Traffic on the I-580 spews exhaust onto nearby neighborhoods in Oakland. Credit: Amir Aziz

Seniors who live near high-traffic roadways, including Oakland’s I-580 and I-880, experience more health problems and pay more in health-care costs due to diseases, according to a new study. 

Scientists from the Environmental Defense Fund and Kaiser Permanente looked at Northern California seniors who live in areas with high concentrations of pollutants like nitrogen oxide, black carbon, and especially nitrogen dioxide, and found that they end up in emergency rooms more often with heart disease, asthma, and other illnesses. They published their findings this month in the journal Atmospheric Environment.

The primary source of those pollutants is vehicle exhaust. Up to 80% of the nitrogen dioxide in our air, for example, comes from vehicles. The gas is one of the main indicators used to determine overall air quality.

The study also found that vehicle pollution costs individuals hundreds of dollars more per year in health care due to emergency room visits and outpatient fees. Oakland’s most polluted areas are in West Oakland, near the port and freeways, and in East Oakland along I-880.

“Even if you live a few blocks from someone else, you know, not every street in Oakland has the same air pollution. We found different hotspots, different traffic patterns on different streets,” said Stacey E. Alexeeff, one of the study’s authors. 

The study is the first of its kind in the U.S., although the U.K developed a similar tool to estimate health care costs from air pollution. Researchers of that study also found that overexposure to pollutants caused by vehicles raised health care expenditures.

While traffic pollution levels in Oakland have gone down from their peak 30-40 years ago, they remain high. Several agencies have graded the city and Alameda County as being among the worst in the state, including for carbon dioxide and fine particulate matter levels. 

In a statement provided to The Oaklandside, the Alameda County Public Health Department said the study was another reminder of the racial inequities in the region. Low-income residents, many Black and brown, tend to live in industrial neighborhoods close to highways because of the lower-cost housing there and the history of racial segregation that forced these communities into more polluted areas. “It is a reminder that neighborhood pollution is one of the many ways that inequitable, racist policies over generations have shaped the way people live, individual and community health, and health-care costs,” the statement said.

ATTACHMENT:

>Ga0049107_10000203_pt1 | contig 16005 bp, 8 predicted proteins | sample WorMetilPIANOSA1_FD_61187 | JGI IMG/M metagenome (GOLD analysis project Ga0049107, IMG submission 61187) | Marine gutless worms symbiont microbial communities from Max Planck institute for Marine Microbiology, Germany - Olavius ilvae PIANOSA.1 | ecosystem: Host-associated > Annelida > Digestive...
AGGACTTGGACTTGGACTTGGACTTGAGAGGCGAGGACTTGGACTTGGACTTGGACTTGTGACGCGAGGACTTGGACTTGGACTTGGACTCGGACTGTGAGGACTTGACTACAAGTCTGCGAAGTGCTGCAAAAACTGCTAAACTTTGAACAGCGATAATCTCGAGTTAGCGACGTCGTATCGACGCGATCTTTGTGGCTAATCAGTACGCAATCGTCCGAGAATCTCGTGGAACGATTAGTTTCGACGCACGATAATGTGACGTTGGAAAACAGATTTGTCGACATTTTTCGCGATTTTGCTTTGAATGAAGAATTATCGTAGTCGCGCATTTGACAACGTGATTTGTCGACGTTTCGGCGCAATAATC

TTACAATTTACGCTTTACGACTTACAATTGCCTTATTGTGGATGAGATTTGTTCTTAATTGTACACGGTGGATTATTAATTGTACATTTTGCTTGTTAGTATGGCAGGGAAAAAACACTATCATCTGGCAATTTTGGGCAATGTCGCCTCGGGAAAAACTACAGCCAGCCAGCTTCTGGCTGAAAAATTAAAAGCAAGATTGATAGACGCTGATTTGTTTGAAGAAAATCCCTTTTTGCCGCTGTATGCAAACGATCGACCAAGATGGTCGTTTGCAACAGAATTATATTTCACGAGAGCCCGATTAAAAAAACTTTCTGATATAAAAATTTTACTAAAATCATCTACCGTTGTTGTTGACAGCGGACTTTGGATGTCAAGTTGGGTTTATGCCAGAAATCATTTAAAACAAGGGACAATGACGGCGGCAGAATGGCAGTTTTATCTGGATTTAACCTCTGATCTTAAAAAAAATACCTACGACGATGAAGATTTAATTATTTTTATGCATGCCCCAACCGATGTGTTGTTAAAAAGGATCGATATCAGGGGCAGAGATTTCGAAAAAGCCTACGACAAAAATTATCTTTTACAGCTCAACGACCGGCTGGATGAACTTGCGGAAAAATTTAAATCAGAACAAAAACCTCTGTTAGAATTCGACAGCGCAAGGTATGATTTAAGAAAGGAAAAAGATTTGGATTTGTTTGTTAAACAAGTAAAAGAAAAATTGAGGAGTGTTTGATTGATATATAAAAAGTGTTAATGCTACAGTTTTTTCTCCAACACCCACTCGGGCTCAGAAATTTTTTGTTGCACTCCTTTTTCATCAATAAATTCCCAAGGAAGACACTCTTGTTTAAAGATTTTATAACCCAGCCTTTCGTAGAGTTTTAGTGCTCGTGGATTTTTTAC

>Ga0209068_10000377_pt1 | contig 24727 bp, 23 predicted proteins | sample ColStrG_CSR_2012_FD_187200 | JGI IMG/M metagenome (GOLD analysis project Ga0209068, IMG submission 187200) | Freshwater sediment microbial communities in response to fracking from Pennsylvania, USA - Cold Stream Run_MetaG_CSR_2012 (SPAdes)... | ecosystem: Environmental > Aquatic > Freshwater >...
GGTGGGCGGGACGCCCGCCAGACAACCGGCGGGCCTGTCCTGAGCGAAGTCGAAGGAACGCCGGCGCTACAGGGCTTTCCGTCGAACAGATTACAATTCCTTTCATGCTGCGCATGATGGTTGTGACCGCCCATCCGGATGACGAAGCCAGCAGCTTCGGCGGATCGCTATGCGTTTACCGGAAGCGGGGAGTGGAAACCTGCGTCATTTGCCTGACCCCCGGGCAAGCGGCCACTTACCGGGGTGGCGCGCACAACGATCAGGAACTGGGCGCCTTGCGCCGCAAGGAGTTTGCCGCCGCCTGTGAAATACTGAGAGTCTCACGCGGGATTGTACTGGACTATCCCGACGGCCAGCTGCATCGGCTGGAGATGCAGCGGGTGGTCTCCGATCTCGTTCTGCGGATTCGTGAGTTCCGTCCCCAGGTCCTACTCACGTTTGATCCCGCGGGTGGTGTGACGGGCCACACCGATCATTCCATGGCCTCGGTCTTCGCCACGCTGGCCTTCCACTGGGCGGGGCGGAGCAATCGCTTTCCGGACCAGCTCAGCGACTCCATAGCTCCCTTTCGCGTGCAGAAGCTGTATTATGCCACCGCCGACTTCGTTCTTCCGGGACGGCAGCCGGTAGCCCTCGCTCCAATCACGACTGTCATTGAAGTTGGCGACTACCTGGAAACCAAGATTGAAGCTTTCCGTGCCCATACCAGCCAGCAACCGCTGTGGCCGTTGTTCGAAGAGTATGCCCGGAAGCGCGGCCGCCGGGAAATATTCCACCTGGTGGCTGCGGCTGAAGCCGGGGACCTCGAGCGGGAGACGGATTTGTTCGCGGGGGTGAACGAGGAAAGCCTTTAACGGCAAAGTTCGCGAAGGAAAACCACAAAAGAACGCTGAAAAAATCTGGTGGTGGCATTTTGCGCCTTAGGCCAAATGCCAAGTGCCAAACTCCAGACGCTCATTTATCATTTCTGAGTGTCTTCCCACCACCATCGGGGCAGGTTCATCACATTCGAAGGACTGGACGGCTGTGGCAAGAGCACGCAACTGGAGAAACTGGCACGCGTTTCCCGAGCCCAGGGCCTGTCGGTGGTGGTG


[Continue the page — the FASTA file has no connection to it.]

Dr. Dhruv Kazi, a Harvard health economist specializing in cardiovascular disease, said the study was important and made the case to reduce dependence on fossil-fuel vehicles. But even the best data, said Kazi, has limitations. In this case, he said, there could be “residual confounding,” or other health-care issues involved. “Individuals with households most exposed to traffic pollution may have other barriers to health and healthcare, including insufficient availability of healthy food, opportunities for exercise, or access to health care,” Kazi told The Oaklandside.

How pollution affects the whole body 

Part of the importance of the study, Alexeeff and co-researcher Dr. Stephen Van Den Eeden said in an interview, is that looking at overall health care costs is a good way to incorporate all of the effects that pollution can have on the body. In the past, research used to focus primarily on respiratory conditions. 

“We realized there are a lot of cardiovascular effects from air pollution. There’s new research that it affects cognitive function, diabetes, and more,” Alexeeff said. 

The study used 25,000 records of Kaiser Permanente patients in Northern California and data from previous air pollution sensor readings that Kaiser and the University of Texas at Austin analyzed with The West Oakland Environmental Indicators Project. Researchers at WOEIP used this same data to find that air pollution levels near the Port of Oakland were abnormally high because, in part, hundreds of huge diesel trucks come in and out of the area and idle near residential neighborhoods. According to the federal Environmental Protection Agency, one idling truck produces about 21 tons of carbon dioxide a year.